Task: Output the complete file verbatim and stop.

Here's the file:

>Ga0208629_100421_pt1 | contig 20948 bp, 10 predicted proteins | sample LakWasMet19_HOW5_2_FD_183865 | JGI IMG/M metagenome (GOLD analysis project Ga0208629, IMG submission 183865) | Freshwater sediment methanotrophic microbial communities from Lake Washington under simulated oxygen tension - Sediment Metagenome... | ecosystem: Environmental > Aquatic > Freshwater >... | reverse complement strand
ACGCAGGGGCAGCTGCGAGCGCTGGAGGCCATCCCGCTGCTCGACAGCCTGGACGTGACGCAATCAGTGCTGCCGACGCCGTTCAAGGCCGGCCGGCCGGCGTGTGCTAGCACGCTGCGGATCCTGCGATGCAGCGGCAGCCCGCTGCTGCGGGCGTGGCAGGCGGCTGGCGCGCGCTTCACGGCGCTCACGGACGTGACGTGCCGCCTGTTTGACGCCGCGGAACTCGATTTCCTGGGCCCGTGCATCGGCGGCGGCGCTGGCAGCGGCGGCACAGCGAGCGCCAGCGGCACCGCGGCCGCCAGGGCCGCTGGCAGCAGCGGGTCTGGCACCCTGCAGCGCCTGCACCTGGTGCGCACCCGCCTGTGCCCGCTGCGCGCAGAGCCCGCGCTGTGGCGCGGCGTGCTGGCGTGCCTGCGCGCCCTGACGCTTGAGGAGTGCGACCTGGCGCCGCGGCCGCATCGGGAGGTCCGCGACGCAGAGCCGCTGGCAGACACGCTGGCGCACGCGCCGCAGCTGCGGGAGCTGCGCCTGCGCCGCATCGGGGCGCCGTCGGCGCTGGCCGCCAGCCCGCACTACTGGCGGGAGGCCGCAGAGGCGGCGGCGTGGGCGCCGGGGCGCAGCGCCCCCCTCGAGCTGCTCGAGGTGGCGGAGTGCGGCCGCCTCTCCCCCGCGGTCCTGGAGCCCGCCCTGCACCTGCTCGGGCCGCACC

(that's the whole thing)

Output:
>Ga0208629_100421_pt1 | contig 20948 bp, 10 predicted proteins | sample LakWasMet19_HOW5_2_FD_183865 | JGI IMG/M metagenome (GOLD analysis project Ga0208629, IMG submission 183865) | Freshwater sediment methanotrophic microbial communities from Lake Washington under simulated oxygen tension - Sediment Metagenome... | ecosystem: Environmental > Aquatic > Freshwater >... | reverse complement strand
ACGCAGGGGCAGCTGCGAGCGCTGGAGGCCATCCCGCTGCTCGACAGCCTGGACGTGACGCAATCAGTGCTGCCGACGCCGTTCAAGGCCGGCCGGCCGGCGTGTGCTAGCACGCTGCGGATCCTGCGATGCAGCGGCAGCCCGCTGCTGCGGGCGTGGCAGGCGGCTGGCGCGCGCTTCACGGCGCTCACGGACGTGACGTGCCGCCTGTTTGACGCCGCGGAACTCGATTTCCTGGGCCCGTGCATCGGCGGCGGCGCTGGCAGCGGCGGCACAGCGAGCGCCAGCGGCACCGCGGCCGCCAGGGCCGCTGGCAGCAGCGGGTCTGGCACCCTGCAGCGCCTGCACCTGGTGCGCACCCGCCTGTGCCCGCTGCGCGCAGAGCCCGCGCTGTGGCGCGGCGTGCTGGCGTGCCTGCGCGCCCTGACGCTTGAGGAGTGCGACCTGGCGCCGCGGCCGCATCGGGAGGTCCGCGACGCAGAGCCGCTGGCAGACACGCTGGCGCACGCGCCGCAGCTGCGGGAGCTGCGCCTGCGCCGCATCGGGGCGCCGTCGGCGCTGGCCGCCAGCCCGCACTACTGGCGGGAGGCCGCAGAGGCGGCGGCGTGGGCGCCGGGGCGCAGCGCCCCCCTCGAGCTGCTCGAGGTGGCGGAGTGCGGCCGCCTCTCCCCCGCGGTCCTGGAGCCCGCCCTGCACCTGCTCGGGCCGCACC